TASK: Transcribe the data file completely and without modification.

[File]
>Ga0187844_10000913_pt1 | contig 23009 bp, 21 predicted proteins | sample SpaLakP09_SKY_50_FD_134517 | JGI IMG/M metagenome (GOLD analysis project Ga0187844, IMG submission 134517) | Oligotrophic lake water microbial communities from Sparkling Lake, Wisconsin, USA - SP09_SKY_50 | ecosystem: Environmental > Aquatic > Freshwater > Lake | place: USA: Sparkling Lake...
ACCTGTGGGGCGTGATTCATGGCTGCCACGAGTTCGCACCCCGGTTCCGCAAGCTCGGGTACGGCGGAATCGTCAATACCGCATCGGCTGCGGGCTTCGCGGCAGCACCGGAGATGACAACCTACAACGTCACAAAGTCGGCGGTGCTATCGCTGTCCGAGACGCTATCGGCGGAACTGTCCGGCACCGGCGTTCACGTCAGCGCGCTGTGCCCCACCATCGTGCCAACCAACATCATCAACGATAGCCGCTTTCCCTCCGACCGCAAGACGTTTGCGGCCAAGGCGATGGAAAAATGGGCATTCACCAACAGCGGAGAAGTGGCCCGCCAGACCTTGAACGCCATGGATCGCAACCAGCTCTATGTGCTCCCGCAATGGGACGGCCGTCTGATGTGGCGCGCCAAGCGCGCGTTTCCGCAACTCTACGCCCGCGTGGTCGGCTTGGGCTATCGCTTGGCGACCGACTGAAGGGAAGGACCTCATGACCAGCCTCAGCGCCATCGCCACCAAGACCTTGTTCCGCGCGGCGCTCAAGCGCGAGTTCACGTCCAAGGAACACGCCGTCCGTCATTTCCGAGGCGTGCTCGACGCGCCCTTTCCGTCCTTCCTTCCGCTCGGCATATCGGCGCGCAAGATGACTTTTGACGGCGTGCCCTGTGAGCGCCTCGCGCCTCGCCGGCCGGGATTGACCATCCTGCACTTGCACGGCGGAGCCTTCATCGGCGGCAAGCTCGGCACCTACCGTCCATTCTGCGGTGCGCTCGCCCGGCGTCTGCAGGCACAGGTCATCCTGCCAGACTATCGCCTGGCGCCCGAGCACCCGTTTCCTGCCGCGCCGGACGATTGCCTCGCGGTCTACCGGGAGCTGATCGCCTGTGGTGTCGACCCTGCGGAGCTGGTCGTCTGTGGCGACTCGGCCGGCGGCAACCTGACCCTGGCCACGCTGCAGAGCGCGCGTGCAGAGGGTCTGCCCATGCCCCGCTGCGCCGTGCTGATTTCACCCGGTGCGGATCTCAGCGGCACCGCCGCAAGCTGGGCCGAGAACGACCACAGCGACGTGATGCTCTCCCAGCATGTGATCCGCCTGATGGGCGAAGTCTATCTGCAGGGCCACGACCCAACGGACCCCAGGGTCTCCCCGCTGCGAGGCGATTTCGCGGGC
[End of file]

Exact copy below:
>Ga0187844_10000913_pt1 | contig 23009 bp, 21 predicted proteins | sample SpaLakP09_SKY_50_FD_134517 | JGI IMG/M metagenome (GOLD analysis project Ga0187844, IMG submission 134517) | Oligotrophic lake water microbial communities from Sparkling Lake, Wisconsin, USA - SP09_SKY_50 | ecosystem: Environmental > Aquatic > Freshwater > Lake | place: USA: Sparkling Lake...
ACCTGTGGGGCGTGATTCATGGCTGCCACGAGTTCGCACCCCGGTTCCGCAAGCTCGGGTACGGCGGAATCGTCAATACCGCATCGGCTGCGGGCTTCGCGGCAGCACCGGAGATGACAACCTACAACGTCACAAAGTCGGCGGTGCTATCGCTGTCCGAGACGCTATCGGCGGAACTGTCCGGCACCGGCGTTCACGTCAGCGCGCTGTGCCCCACCATCGTGCCAACCAACATCATCAACGATAGCCGCTTTCCCTCCGACCGCAAGACGTTTGCGGCCAAGGCGATGGAAAAATGGGCATTCACCAACAGCGGAGAAGTGGCCCGCCAGACCTTGAACGCCATGGATCGCAACCAGCTCTATGTGCTCCCGCAATGGGACGGCCGTCTGATGTGGCGCGCCAAGCGCGCGTTTCCGCAACTCTACGCCCGCGTGGTCGGCTTGGGCTATCGCTTGGCGACCGACTGAAGGGAAGGACCTCATGACCAGCCTCAGCGCCATCGCCACCAAGACCTTGTTCCGCGCGGCGCTCAAGCGCGAGTTCACGTCCAAGGAACACGCCGTCCGTCATTTCCGAGGCGTGCTCGACGCGCCCTTTCCGTCCTTCCTTCCGCTCGGCATATCGGCGCGCAAGATGACTTTTGACGGCGTGCCCTGTGAGCGCCTCGCGCCTCGCCGGCCGGGATTGACCATCCTGCACTTGCACGGCGGAGCCTTCATCGGCGGCAAGCTCGGCACCTACCGTCCATTCTGCGGTGCGCTCGCCCGGCGTCTGCAGGCACAGGTCATCCTGCCAGACTATCGCCTGGCGCCCGAGCACCCGTTTCCTGCCGCGCCGGACGATTGCCTCGCGGTCTACCGGGAGCTGATCGCCTGTGGTGTCGACCCTGCGGAGCTGGTCGTCTGTGGCGACTCGGCCGGCGGCAACCTGACCCTGGCCACGCTGCAGAGCGCGCGTGCAGAGGGTCTGCCCATGCCCCGCTGCGCCGTGCTGATTTCACCCGGTGCGGATCTCAGCGGCACCGCCGCAAGCTGGGCCGAGAACGACCACAGCGACGTGATGCTCTCCCAGCATGTGATCCGCCTGATGGGCGAAGTCTATCTGCAGGGCCACGACCCAACGGACCCCAGGGTCTCCCCGCTGCGAGGCGATTTCGCGGGC